« Reply #35 on: 13:07, 18 June 17 »
 :-[ Yes, of course, "roland in the caves" and "ttl" used a multi directionnal hardware scroll.
But the first hardware scroll on your cpc is called "locomative basic"...just type "list" in basic.  ;D

About 3d scroll, the first time i've see that in a cpc demo was in 1989 in the pict part for "the demo".

The "rasterscroll with gfx screen as background" is made using crtc to display border (reg 8 on some crtc, or reg 6).
I don't know if bsc was the first one to do that (1991 seems late in retrospect)

If you want to speak also about "software techniques", i think that many cpc games were much more advanced than demoes, even speaking about 3d. (see driller, sentinel,...)
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Offline krusty_benediction

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Re: History of Amstrad CPC Demomaking
« Reply #36 on: 18:17, 18 June 17 »
Hello, thank you so much for these information.

I have to confess I have no more investigated the subject because someone have told me he is writing a book on the subject ; and I do not want to make the same research work in parallel.

I used mode 3 several 1 or 2 times in my demos :
- 30 Years Amstrad Megademo   http://www.pouet.net/prod.php?which=67656 during the intro, in the screen with the parallax scrollers with the names of the participants: I display half of a scroll line by using mode 0 and half by using mode 3 with exactly the same address. T think it was mandatory because I had not enough memory screen available to do that (because there are too many scroller or because I have the code and data of the remaining effects,  I do not remember)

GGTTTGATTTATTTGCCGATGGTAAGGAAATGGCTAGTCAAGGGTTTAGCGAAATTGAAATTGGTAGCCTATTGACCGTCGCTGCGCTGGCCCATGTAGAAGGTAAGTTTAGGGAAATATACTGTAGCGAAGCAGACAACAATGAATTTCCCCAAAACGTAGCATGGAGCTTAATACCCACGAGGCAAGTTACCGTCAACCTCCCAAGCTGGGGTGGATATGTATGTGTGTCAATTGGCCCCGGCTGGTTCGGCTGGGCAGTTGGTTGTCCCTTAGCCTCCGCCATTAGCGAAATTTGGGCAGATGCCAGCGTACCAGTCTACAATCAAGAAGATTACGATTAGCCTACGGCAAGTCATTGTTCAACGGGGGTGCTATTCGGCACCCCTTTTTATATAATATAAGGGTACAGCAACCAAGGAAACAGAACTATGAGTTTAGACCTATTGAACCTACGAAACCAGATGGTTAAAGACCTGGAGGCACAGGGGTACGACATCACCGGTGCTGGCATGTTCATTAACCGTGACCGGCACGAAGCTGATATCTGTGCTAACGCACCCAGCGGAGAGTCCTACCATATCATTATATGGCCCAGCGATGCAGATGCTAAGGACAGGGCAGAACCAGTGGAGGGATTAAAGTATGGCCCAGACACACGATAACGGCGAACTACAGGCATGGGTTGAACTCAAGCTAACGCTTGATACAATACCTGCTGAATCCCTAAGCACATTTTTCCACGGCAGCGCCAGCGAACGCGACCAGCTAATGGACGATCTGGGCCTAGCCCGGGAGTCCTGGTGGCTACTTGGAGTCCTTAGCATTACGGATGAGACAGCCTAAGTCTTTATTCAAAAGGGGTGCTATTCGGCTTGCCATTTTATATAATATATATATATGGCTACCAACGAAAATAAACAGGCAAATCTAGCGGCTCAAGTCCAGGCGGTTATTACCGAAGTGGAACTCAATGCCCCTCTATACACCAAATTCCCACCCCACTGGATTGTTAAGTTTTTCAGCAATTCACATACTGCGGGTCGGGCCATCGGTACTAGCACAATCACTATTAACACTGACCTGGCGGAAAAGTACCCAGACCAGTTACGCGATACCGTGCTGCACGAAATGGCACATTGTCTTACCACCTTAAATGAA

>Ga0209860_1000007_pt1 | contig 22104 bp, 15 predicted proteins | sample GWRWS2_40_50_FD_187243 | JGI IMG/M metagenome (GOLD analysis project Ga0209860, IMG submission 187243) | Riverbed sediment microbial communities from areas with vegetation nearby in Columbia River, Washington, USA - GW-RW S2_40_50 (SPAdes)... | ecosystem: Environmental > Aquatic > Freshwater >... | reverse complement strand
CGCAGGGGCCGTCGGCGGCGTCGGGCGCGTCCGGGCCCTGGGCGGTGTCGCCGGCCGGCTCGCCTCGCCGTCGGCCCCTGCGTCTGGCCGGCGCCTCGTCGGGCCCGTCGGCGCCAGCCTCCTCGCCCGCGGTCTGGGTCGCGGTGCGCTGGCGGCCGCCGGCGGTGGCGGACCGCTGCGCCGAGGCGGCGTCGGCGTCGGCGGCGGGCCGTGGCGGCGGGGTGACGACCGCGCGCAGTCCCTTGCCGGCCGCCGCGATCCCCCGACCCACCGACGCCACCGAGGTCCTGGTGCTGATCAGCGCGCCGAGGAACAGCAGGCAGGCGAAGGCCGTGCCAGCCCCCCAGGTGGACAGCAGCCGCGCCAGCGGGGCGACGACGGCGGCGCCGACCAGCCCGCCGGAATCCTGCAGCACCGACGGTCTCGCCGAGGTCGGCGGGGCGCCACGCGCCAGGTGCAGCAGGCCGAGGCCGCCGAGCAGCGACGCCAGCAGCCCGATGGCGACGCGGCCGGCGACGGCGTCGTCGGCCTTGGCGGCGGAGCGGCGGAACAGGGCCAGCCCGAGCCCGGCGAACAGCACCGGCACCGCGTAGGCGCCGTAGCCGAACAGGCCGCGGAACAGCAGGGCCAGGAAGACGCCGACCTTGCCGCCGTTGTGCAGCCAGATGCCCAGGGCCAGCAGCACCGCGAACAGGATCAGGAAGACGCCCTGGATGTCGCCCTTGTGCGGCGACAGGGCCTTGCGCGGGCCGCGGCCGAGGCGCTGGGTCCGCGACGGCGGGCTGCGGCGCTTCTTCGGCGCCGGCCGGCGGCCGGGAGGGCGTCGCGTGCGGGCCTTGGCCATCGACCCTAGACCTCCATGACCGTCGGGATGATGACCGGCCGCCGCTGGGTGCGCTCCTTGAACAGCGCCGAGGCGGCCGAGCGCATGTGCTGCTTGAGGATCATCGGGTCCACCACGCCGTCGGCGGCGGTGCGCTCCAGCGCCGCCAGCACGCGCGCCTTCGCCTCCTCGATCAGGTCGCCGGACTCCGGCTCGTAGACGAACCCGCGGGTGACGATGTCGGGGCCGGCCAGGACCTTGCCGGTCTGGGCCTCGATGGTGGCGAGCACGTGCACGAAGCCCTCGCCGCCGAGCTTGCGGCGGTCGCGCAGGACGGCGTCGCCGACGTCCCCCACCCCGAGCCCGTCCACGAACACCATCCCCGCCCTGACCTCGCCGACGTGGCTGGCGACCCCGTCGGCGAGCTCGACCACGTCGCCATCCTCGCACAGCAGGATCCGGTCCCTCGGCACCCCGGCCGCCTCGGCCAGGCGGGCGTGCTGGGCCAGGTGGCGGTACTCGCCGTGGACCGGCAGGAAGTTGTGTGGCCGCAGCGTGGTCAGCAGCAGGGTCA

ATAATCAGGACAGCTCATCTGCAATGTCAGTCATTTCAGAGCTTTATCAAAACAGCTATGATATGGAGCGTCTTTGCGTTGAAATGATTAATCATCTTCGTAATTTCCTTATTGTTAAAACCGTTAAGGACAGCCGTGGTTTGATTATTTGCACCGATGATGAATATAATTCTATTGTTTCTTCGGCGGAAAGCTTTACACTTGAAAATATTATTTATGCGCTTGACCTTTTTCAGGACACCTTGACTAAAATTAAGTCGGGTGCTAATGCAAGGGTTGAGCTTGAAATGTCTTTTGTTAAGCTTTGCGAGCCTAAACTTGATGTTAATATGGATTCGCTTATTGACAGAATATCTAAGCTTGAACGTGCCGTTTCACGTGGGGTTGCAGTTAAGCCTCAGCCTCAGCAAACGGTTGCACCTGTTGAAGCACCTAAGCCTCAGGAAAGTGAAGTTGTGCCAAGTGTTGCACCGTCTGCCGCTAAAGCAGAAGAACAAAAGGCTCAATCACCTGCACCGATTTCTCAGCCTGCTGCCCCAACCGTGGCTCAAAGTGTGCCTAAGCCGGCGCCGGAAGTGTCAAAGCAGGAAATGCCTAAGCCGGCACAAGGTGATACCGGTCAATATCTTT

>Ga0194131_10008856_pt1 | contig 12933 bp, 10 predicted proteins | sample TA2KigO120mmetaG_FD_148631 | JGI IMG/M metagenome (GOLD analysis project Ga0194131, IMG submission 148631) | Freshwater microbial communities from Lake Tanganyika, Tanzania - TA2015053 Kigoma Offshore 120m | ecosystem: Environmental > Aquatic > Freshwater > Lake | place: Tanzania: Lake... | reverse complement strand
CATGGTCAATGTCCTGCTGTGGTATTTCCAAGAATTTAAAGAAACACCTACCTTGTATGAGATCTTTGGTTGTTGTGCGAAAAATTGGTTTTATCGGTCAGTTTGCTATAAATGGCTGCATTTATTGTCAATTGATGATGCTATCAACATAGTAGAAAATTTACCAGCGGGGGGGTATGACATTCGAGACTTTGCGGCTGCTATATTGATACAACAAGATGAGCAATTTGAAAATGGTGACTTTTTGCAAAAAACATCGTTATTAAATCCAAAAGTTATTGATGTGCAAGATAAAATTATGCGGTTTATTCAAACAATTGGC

- Wake up ! http://www.pouet.net/prod.php?which=59073 for he screen with the 3 rotozoomed-boxed (but maybe I'm wrong and it is simple rasters)

Offline BSC

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Re: History of Amstrad CPC Demomaking
« Reply #37 on: 13:32, 22 June 17 »
Additional to what Longshot wrote:


- BSC was the first to display a doubled vertical resolution screen aka interlaced video, see http://www.cpc-power.com/index.php?page=detail&num=9029 - Displaying a 320 x 400 pixel screen. Must have been around 1989.


AFAIK there has not been anything like the Crazy Scroll effect before BSC Megademo, that is using CRTC register 8 to overlay the screen with the border. That part was written in 1990, I think.

Offline Longshot

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Re: History of Amstrad CPC Demomaking